U.S. House Passes Measure Lifting Pay Lawsuit Time Limit

July 31, 2007 (PLANSPONSOR.com) - The U.S. House of Representatives voted Tuesday along party lines to effectively strip the time limits on when workers can sue for pay discrimination - rolling back a recent U.S. Supreme Court ruling validating a 180-day statute of limitations.

The 225-199 vote on the Lilly Ledbetter Fair Pay Act (H.R. 2831) allows employees to sue for pay discrimination within six months of their last affected paychecks, according to a Washington Post story. Senate Democrats are reported to be working on a companion bill.

Backed by numerous business groups who complain the bill will allow too much frivolous pay litigation, the Bush administration has threatened a veto, the Post report said. The legislation “would allow employees to bring a claim of pay or other employment-related discrimination years or even decades after the alleged discrimination occurred,” the White House said, according to the newspaper.

The House bill effectively reverses a May 29 Supreme Court ruling on a split 5-to-4 vote to throw out a suit brought by a former Goodyear employee who said she earned thousands of dollars less than her male counterparts because of discrimination (See  High Court Rejects Years-Old Discrimination Claims ).

Lilly Ledbetter, a supervisor at Goodyear Tire & Rubber Co.’s plant in Gadsden, Alabama, sued right before she retired. She ended a 19-year career making $6,500 less than the lowest-paid male supervisor, and claimed earlier decisions by her supervisors kept her from making more.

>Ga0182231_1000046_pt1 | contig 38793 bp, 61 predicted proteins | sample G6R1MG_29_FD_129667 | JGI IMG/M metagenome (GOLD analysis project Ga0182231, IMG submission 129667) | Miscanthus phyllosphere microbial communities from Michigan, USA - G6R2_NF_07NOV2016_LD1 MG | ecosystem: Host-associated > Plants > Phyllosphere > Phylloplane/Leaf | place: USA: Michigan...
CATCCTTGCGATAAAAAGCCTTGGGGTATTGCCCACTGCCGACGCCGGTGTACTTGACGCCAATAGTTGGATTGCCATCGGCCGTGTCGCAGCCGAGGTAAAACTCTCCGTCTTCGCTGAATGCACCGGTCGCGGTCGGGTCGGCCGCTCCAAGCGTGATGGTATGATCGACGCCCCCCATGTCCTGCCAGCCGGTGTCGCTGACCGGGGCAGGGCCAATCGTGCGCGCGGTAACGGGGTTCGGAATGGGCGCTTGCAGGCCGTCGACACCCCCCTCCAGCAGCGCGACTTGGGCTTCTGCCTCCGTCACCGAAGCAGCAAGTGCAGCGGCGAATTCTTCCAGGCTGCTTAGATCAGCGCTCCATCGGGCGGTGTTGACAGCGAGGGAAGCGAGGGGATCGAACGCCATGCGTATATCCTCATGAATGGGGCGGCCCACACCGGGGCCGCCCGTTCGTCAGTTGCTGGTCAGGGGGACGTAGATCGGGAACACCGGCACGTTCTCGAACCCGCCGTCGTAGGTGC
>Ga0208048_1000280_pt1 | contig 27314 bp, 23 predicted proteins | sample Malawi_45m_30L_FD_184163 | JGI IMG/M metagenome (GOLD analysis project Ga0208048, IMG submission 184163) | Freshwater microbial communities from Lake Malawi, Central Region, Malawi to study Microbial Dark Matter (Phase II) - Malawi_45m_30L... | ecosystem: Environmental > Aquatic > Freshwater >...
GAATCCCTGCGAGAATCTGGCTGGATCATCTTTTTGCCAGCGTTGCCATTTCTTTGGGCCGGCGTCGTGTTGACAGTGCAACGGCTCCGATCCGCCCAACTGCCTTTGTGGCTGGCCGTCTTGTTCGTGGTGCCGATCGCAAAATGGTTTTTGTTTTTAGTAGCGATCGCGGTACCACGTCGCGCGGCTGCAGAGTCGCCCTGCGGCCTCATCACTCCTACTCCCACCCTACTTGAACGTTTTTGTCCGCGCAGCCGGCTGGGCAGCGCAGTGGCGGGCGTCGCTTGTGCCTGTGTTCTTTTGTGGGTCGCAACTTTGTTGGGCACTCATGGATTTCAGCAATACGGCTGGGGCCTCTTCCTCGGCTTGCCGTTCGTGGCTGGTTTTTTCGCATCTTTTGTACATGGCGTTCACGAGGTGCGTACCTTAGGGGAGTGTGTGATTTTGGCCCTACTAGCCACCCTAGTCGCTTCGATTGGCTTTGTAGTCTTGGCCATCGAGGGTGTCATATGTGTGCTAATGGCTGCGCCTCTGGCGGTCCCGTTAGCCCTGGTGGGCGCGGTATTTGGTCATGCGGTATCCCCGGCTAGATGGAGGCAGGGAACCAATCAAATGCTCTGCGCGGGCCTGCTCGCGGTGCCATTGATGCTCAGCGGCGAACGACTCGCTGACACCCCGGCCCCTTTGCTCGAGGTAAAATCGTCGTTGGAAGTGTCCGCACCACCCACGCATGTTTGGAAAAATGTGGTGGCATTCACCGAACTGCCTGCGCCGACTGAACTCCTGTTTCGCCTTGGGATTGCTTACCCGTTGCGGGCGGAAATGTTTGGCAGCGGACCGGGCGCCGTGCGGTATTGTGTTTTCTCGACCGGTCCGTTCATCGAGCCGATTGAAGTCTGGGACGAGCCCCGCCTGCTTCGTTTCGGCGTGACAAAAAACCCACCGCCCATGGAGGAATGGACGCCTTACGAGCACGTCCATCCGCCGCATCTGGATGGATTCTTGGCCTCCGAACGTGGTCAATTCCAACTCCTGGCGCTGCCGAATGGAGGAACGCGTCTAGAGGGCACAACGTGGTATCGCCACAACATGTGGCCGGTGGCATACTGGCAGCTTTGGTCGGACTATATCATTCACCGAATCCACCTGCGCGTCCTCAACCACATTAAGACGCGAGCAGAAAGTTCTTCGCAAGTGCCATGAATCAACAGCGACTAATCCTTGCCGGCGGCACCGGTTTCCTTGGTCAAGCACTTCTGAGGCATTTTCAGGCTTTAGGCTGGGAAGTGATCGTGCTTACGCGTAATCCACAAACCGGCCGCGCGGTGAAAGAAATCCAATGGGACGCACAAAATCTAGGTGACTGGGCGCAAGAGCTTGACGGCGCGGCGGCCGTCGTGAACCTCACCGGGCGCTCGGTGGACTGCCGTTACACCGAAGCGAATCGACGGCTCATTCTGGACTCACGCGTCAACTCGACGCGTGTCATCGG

However, justices rejected her complaint, saying she waited too long to sue. Under the ruling, which justices said was based on congressional legislation, an employee must file a suit within a 180-day deadline of a decision involving pay if the employee thinks it involved race, sex, religion or national origin.

Business groups battled against the House measure. “The anticipated increase in legal and recordkeeping costs could be staggering,” Jay Timmons, the National Association of Manufacturers’ senior vice president for policy and government relations, told the Post.

House Republicans also charged that the measure was actually designed to benefit trial lawyers – a Democratic constituency – by giving them a new forum for thousands of lawsuits.

“Trial lawyers, you can be sure, are salivating at this prospect,” said Representative Howard P. “Buck” McKeon of California, the ranking Republican on the Education and Labor Committee, according to the Post.